Kesha: High Road album Review

13 Dec

Tonight:  Lots of auto-tune, syncopation, and distortion.  Group singing.

My Own Dance:  Female empowerment song, it’s ok for females to have sex.  The song has a lot of production with “hey yeah” in the background throughout.  I’m glad she addresses the “shut up and sing” stuff.  Every artist has a platform and absolutely should engage (intelligently if possible) politically or with social causes.

Raising Hell:  Catchy as hell!  Voice notes.  “Get it.”  Some gospel background flair.  Some danciness.  Kesha is SINGING!  Prayer-sound into a rap interlude. A lot is going on in the song, and despite the busy-ness, I love it.

High Road:  The verse sounds like a Karmin rap, which is a good thing.  The chorus is striking, and I like the sentiment of the lyrics.  Break down:  “Now put your hands up, now put your hands down”  in a distorted voice to close it out.

Shadow:  It’s funny she says “spaceships” because this is a companion to the closer off the last album.  I really like the lyrics, it is a perfect follow up for all the struggles Kesha indicates in the Rainbow album.  My favorite line, maybe ever is, “If you’re here to throw shade then you’re in the wrong place, yeah you’re blocking my sun.”  She addresses the haters, from a place of maturity– while still giving the cheekiness I love Kesha for displaying.  Also, she sings her ass off in this song, hitting a very high note.

Honey:  The sample is used masterfully.  The listener can tell what it is, then it is blended into this track in a unique way.  I like a bitter song, and there are many great one-liners sprinkled throughout.  Love, love, love.  The background sassy singers and “bye byes” and shouting lend to a slumber party feel where your besties have your back.  I mean, if we have to mean girl somebody, instead of blaming the piece of shit man who did the cheating–this is the way to do it.  

Cowboy Blues:  This might be the exact same tune as she had in a prior album.  In a song about aliens?  I’m preeety sure it is just the same.  And I don’t care for the talking in this one.  The harmony in the last third of the song, and the echo are a really nice touch.  A song about missed connections.

Resentment:  I absolutely love the mature sound Kesha has evolved toward.  This duet is a lovely country song.  And she seamlessly transitions into the genre with a catchy chorus.  The male voices are prominent, but don’t over-power her.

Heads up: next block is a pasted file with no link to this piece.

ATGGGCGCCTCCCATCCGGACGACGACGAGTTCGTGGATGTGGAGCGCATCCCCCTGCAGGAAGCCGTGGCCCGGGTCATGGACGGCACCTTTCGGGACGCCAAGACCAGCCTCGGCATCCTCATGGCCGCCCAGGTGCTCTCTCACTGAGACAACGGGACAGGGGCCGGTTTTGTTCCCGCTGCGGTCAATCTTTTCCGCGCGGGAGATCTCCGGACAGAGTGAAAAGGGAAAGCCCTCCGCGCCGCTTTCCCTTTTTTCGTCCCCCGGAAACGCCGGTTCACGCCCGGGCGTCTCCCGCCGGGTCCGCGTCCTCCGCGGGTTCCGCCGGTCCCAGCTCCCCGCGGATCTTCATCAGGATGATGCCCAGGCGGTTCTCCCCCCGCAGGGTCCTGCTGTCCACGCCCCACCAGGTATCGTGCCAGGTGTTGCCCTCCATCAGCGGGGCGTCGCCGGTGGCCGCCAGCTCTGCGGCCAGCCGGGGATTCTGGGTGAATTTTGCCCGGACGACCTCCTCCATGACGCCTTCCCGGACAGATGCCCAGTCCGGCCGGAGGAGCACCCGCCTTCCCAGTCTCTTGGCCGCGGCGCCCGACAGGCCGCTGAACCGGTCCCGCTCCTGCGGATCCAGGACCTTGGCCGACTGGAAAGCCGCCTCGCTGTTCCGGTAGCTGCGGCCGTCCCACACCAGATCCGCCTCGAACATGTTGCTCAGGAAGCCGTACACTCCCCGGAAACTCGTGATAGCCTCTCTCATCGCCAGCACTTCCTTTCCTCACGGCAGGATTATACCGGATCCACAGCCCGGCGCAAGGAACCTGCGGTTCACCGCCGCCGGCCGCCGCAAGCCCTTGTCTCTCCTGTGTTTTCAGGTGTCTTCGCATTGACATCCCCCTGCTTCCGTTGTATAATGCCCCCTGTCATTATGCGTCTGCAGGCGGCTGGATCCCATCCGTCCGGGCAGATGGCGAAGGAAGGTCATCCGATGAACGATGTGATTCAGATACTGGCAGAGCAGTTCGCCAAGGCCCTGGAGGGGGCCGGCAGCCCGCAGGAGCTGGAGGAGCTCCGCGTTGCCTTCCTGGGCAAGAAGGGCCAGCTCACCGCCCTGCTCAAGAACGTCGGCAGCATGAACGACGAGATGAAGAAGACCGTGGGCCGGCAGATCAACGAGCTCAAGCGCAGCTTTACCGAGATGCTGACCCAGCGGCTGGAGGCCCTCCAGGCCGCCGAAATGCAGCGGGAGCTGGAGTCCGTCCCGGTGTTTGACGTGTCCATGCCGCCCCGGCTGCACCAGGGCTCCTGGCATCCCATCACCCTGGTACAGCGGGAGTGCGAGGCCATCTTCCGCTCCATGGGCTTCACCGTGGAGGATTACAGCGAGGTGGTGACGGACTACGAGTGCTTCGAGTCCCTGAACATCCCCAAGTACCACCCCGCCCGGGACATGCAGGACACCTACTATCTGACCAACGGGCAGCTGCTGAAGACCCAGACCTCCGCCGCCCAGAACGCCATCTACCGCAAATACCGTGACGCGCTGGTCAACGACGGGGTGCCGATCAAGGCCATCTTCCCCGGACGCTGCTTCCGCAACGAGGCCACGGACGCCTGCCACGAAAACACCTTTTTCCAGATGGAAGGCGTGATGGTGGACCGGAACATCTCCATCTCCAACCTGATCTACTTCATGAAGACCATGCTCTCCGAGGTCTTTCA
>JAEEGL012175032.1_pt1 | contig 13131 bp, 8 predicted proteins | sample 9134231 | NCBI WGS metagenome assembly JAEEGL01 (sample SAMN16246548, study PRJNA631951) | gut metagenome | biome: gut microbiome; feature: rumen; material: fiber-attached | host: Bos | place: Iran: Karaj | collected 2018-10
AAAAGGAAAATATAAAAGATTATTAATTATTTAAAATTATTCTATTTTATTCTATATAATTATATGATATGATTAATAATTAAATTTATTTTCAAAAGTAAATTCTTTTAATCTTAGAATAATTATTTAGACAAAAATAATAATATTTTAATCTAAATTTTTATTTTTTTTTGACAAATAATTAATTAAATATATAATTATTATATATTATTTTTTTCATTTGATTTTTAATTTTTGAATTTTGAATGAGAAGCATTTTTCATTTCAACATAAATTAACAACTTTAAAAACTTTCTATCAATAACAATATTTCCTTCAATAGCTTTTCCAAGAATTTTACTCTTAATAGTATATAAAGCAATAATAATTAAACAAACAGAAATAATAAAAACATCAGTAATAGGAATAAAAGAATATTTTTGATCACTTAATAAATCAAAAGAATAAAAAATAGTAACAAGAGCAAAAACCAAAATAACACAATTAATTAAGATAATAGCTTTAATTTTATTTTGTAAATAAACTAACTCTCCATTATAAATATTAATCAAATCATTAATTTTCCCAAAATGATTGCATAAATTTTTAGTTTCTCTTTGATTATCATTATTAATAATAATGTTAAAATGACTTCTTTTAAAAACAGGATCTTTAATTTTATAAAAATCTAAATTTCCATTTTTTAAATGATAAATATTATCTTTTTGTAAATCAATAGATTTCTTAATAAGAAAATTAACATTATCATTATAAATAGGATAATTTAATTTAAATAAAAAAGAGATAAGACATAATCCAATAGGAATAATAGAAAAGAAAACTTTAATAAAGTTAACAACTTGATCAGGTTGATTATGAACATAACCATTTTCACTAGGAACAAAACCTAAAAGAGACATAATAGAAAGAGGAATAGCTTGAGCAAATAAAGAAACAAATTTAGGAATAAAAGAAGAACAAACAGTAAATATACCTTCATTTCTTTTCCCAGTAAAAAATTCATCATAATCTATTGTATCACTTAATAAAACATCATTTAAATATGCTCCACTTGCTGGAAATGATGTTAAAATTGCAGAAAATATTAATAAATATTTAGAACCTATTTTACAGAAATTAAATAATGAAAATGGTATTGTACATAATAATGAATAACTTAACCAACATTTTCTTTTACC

Little Bit of Love:  This song has some talky parts, and tells a story–which Kesha is good at doing.  It’s another remarkable song.  Vocal chops are shown.  The “litta bit a little bit a” reminds me of Mika–in a good way.

Birthday Suit:  Starting with a retro video game sound.  The talking verse is about how great she is.  The chorus is catchy.  The next part has video game in the background to show, not tell,  the chase is a game.

Kinky:  Funny phone call intro.  Having listened to many of those in the 90s, I know they’re funny the first two times you hear them, then it gets annoying and they’re a skip.  It’s too bad she didn’t make that it’s own track for that reason.  The song has some serious 1980s beat.  I think it’s a good thing Kesha embraces her sexuality and does not subscribe to the shame put onto women.

Potato Song (Cuz I Want To):  It’s a silly song with that tuba tune.  And she talks about how she’s stressed out and she’ll take a break.  She sings about how adulthood is all boring responsibility, and she is wanting to reject that.  Kesha sings, “I’m throwin’ all my big girl panties–in the garbage can!”  The ending is rounds, which always sound cool.  And like an end of party tuba theme.

BFF:  Another good duet about best friends.  You don’t hear enough songs about friends (that don’t turn into sex or love) so this is a refreshing topic.  The voices blend together just as well as the friendship they talk about.  It’s nice to hear about an emotionally healthy, supportive relationship.

Father Daughter Dance:  A reflective piece, with mellow production as compared to the rest of the album.  She is introspective about what has made her who she is today.  She belts it out at the end, and it sounds good.

Chasing Thunder:  Another country-vibe song, but with gospel backing.  The hand claps belong here (you know I can be critical of extraneous clapping).  It’s a blend of genres done seamlessly.  It all just “works” and I enjoy seeing Kesha experiment, while also keeping the things I always liked.

Summer:  A nice closer to the album, ending on a note of hope.  At the end, musically it shows the climax and hopefulness.  It’s a triumphant sound.  

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